As it celebrated its 75th anniversary last year, the United Nations was at a crossroads. Hemmed in by legacy interests and the clamour for a more inclusive order, the world body, which for decades has been the closest thing to a global government, launched what it described as a global conversation on building a better future for all.
It was a timely initiative but it somehow managed to eskew some issues. In surveys that involved some 1.5 million people across its diverse global membership, the UN wanted the world community to contribute ideas to what they saw as the priority actions for the future. The results were predictable, coalescing around a 12-point agenda that it said could only be only be “addressed through reinvigorated multilateralism.”
“To achieve this, we must think big. We need to reset the foundations and reaffirm the core values that underpin collective action.”
Those values came into sharp focus this week as the UN General Assembly convened for its 76th sitting. Listening to leaders from the developing speak, it was palpable that little had changed in power relations at the world body. The “reinvigorated multilateralism,” that Secretary General Antonio Guterres was touting, appears to have been a euphemism for more convergence among the quintet of the UN’s permanent security members — the United States, the United Kingdom, Russia, France and China, on how to contain the rest of the world community.
More than anybody else outside that group, African leaders appear to understand their place in the global pecking order. Speaking in polite and largely conformist terms, none of them dared raise the need for a more equitable distribution of power at the UN Security Council; where outside the five permanent members, the rest of the world plays on the peripherals of a rotational presidency.
It is difficult to imagine how the UN can become more inclusive when the power to make major decisions remains in the hands of a select few. With the exception of China, the four other permanent members of the UN Security Council, account for less than 10 percent of the world population. India and Africa, which between them account for a fifth of global population are yet to find a seat at the high table.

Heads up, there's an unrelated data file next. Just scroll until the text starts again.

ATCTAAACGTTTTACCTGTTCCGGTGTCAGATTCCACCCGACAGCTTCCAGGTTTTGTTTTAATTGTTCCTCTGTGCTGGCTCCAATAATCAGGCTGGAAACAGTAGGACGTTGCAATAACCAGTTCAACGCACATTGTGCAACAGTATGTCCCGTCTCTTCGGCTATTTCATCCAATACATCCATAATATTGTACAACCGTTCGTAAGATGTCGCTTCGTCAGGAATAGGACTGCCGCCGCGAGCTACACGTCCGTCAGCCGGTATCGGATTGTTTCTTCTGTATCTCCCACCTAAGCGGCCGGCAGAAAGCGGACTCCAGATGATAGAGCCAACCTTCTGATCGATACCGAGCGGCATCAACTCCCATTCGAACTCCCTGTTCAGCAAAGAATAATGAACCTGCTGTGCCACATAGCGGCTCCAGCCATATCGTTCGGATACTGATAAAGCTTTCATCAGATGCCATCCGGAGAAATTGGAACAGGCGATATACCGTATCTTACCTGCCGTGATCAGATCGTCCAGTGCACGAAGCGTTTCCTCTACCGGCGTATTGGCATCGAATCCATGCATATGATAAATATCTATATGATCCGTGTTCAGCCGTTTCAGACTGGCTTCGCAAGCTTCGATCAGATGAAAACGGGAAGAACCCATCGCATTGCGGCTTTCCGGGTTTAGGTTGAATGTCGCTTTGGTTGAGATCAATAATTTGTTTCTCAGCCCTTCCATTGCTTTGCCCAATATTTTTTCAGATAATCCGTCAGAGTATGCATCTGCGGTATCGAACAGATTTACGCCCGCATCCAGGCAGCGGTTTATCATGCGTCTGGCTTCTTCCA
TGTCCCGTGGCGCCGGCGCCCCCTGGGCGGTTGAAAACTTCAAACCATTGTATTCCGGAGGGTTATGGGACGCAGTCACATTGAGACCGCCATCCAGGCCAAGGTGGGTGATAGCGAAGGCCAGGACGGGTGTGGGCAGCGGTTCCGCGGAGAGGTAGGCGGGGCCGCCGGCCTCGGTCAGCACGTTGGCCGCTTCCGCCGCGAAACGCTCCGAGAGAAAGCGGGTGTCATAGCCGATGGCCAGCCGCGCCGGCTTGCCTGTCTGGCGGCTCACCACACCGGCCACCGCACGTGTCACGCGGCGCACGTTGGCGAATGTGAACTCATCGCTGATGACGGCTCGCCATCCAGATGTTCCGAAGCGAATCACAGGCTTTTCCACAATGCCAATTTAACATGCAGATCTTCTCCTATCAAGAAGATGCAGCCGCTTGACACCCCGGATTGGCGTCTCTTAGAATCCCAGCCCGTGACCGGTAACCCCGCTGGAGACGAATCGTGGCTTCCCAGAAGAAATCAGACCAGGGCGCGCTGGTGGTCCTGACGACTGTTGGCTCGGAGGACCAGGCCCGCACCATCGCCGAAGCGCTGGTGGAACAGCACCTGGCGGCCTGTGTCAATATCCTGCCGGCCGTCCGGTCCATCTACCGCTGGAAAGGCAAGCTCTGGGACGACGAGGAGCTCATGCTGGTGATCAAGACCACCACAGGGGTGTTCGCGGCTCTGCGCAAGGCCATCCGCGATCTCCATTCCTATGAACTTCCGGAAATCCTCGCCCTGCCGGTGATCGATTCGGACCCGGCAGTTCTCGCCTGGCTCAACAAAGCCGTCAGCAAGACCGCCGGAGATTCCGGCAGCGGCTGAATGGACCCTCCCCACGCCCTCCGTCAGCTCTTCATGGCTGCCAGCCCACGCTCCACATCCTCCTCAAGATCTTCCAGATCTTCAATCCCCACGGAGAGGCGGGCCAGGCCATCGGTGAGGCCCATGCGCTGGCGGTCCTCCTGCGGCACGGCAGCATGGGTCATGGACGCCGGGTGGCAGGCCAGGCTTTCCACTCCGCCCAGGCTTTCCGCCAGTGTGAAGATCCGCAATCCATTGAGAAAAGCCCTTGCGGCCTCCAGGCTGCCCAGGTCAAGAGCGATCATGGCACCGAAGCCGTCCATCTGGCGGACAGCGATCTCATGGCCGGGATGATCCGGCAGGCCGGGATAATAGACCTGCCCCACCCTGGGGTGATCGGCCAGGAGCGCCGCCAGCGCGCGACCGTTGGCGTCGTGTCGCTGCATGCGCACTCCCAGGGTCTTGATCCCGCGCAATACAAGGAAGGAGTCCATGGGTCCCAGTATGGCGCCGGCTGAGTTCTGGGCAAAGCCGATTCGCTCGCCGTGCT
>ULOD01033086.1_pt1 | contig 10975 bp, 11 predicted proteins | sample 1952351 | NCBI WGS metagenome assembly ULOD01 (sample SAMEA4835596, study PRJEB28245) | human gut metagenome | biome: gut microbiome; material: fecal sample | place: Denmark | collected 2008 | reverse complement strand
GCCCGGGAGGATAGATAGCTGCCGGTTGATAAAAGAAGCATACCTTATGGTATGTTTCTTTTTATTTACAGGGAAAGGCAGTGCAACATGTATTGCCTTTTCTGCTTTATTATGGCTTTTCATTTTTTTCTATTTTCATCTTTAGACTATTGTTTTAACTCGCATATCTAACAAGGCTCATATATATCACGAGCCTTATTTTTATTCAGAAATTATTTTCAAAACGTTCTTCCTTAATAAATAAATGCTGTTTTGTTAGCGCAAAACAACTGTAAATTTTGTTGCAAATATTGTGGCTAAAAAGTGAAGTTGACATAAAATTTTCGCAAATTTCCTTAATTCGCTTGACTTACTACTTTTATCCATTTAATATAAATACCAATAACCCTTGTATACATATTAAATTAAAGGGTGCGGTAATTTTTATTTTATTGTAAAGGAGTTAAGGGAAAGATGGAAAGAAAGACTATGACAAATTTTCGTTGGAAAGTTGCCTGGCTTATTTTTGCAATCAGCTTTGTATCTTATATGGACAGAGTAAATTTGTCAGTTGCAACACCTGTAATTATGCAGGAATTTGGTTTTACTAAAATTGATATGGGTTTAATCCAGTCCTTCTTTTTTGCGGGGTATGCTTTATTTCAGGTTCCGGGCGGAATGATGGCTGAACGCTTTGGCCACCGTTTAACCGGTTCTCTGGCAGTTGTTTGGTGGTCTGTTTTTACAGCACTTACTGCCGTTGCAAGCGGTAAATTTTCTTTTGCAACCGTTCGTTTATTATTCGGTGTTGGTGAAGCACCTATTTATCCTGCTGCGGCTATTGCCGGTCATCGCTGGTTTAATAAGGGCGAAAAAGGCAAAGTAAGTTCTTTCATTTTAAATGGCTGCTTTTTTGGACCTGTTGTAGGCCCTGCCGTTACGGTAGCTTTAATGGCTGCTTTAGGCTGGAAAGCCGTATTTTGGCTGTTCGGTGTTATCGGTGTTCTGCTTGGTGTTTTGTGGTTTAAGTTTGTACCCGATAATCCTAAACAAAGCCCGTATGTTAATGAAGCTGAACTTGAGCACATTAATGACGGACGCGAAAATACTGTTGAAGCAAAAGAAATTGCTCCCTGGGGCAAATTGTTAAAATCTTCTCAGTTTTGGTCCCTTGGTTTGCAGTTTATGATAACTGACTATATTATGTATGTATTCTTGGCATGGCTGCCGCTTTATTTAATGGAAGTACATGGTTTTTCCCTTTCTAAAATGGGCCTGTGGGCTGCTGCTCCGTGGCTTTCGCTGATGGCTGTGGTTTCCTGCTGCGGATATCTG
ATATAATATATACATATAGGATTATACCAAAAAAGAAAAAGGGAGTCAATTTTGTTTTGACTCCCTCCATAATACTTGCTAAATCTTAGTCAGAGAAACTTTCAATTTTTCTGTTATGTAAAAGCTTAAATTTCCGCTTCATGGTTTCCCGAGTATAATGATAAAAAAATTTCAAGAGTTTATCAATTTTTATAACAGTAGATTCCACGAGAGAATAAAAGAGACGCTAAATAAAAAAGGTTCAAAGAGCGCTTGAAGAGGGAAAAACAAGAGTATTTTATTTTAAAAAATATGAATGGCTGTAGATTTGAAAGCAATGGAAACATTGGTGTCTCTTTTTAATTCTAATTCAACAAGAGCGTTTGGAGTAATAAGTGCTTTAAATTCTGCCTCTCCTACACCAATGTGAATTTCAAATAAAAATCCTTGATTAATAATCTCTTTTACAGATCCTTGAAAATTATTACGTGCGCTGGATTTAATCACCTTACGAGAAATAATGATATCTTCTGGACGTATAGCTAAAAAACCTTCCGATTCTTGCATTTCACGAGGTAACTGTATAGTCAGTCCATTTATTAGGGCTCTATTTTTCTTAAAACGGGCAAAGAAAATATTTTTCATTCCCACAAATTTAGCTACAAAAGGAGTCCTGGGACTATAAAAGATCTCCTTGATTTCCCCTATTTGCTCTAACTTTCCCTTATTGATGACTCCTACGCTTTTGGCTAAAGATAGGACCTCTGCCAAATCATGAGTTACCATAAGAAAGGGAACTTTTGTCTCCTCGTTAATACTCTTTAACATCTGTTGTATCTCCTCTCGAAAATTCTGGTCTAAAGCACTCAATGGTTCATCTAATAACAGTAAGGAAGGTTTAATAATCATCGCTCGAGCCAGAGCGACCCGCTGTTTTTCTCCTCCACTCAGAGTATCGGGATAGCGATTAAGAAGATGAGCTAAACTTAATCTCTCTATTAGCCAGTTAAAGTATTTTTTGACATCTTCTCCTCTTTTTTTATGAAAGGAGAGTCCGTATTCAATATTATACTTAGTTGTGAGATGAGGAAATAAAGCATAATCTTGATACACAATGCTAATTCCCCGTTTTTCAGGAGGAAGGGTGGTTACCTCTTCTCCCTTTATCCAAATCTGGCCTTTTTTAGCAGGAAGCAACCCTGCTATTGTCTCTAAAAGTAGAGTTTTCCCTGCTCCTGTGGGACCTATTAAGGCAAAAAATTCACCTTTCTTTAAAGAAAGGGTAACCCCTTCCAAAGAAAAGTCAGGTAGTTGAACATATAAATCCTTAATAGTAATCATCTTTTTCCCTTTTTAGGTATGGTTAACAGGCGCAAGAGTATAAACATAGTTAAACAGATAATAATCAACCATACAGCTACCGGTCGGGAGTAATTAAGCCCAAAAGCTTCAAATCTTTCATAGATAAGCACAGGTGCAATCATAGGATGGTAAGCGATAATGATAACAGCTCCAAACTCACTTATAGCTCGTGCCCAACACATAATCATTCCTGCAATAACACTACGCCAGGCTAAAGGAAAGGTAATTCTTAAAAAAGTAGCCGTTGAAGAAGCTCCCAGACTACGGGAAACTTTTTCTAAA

Why is this important? Because the UN has often been used as a veil to sanction unilateral positions. Military intervention aside, the global West has over the years written the rules, hobbling the rise of emerging economies. The World Trade Organisation is one body that has been an instrument of Western hegemony. After practicing centuries of protectionist policies that helped their own economic consolidation, Western powers now want an open trading regime.
In the sustainability debate, t is indisputable that the global West has a monopoly over sustainable energy technologies and the new industrial revolution. Efforts by emerging world players such as China, have run into a barrage of obstacles,
The result is that emerging economies are perpetually trapped into a subordinate role, where they matter only when the feedstock to Western product innovation, is threatened. Until the UN gives emerging economies a say in world affairs, its touted drive for a more inclusive world, will not only sound self-serving but hollow.